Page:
MW

New York, New York

29 June 2005

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The major networks gave up some primetime moneymakers last Tuesday to air the George Bush in Fantasy Land Show. Iraqi insurgents are the same folks who attacked us on 9/11, says Bush. Freedom, Democracy, and Progress, says Bush! The broadcast got low ratings. Bush was surrounded by military people, but it didn’t help. Maybe if he had worn his flight suit and had a big banner that said Complete the Mission, he’d have done better. More likely, the networks and the American people are tired of the same old Stay the Course program that does not sell because it does not work.

What Americans want to buy is a plan for our troops to exit Iraq with the least death and destruction. There are many possible plans, but they are not being discussed. American corporations have privatized Iraq’s oil reserves. As long as George Bush has his fist in that monkey trap, we can only expect more of the same for the next three years. It’s what the American people bought in last November’s election. Now we have to pay for it, even if we got a lemon.

JB

Las Vegas, Nevada

30 June 2005

On “The New York Times closes ranks with Bush on Iraq war

It’s a relief to read your article. I’m happy to read an American express my sentiments about the reasons for the so-called war on terror. We get the same hogwash in Denmark where I live. We have absolutely no business in Afghanistan or Iraq, the only way to get on friendly terms with the so-called Third World, or whatever, is to apologize for our imperialist behavior down through history and start to pay our debt!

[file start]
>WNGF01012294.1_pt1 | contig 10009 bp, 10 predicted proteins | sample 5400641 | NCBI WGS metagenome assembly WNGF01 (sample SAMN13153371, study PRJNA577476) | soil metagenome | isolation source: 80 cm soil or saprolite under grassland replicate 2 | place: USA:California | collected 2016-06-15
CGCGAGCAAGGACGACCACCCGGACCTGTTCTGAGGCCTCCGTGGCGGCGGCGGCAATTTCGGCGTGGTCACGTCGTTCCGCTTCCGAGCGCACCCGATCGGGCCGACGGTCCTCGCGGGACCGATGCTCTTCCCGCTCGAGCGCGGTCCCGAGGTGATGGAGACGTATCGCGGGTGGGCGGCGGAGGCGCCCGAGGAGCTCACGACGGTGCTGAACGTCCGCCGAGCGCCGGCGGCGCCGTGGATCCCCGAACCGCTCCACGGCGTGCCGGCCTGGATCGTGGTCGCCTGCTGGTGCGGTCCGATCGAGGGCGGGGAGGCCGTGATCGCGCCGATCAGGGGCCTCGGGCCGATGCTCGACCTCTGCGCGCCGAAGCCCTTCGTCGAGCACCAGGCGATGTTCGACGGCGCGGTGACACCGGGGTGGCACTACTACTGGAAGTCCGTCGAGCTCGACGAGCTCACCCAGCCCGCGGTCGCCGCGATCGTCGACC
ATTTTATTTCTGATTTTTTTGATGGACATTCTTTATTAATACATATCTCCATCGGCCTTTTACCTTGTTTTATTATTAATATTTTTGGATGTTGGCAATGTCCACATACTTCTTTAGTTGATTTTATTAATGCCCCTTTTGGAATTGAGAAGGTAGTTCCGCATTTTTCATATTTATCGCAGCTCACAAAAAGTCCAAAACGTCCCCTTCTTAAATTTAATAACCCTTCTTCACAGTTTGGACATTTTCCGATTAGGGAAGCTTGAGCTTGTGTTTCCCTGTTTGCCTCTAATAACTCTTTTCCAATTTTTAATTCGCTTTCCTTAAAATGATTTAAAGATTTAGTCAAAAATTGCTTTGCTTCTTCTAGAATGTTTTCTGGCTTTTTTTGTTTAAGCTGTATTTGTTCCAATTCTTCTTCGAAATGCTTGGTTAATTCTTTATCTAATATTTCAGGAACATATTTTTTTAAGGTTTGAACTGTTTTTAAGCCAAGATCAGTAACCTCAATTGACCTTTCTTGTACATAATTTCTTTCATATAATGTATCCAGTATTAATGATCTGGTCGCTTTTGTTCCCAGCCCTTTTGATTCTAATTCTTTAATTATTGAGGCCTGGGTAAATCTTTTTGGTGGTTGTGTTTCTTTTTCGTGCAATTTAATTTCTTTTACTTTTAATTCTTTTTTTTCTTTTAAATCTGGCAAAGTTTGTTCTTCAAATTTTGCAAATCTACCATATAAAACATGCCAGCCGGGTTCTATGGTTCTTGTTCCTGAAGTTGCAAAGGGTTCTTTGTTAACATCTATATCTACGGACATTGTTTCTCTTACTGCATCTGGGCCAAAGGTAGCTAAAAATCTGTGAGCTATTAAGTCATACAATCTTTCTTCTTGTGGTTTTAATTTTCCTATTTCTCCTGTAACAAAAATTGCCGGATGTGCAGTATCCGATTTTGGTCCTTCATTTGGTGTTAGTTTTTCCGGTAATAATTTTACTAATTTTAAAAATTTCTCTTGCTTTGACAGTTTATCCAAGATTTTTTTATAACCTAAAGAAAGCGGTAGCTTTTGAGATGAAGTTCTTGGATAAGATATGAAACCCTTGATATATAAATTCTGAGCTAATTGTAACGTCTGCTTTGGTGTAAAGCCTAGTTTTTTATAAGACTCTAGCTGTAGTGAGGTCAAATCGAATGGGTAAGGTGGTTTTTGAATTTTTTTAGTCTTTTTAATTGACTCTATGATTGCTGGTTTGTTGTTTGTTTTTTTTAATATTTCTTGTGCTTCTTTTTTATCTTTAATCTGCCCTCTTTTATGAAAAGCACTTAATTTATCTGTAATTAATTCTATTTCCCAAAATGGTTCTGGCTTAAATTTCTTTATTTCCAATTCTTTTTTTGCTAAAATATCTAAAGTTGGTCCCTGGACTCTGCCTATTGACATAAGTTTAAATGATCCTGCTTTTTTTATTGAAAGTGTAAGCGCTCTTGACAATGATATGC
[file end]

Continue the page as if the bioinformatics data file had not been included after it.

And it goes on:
It enrages me to witness fortunes being robbed from the people and end up in the pockets of a very small number of people. A lot of problems, in fact most of them I believe, are due to greed on the part of the aforementioned few.... But I guess you agree with me on that!

LPS

Copenhagen, Denmark

30 June 2005

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What a beautiful clarifying essay you have written today concerning the obfuscating and duplicitous editorializing in the New York Times this morning. I read it myself and felt disturbed and unsettled in reading it. It is difficult for an old reader of the Times to adjust to the fact that the paper has truly abandoned the everyday people and become merely a state megaphone of warmongering corporate propaganda. Nevertheless, you carved to the heart of the Democratic, Republican and corporate press’s true driving forces: imperialist insanity and CYA.

Every day I regret voting for John Kerry, who ran off to Iraq during the vote count, while I, an ancient school teacher, stood across from the capital with a pitifully small and sorry crew surrounded by riot-geared storm troopers. I can’t even stand the sight of him.

Continue to carry the flag for change. You are doing a wonderful job. With best regards and gratitude, I felt so good that your words echoed around the world today.

A high school teacher in Richmond, Virginia

30 June 2005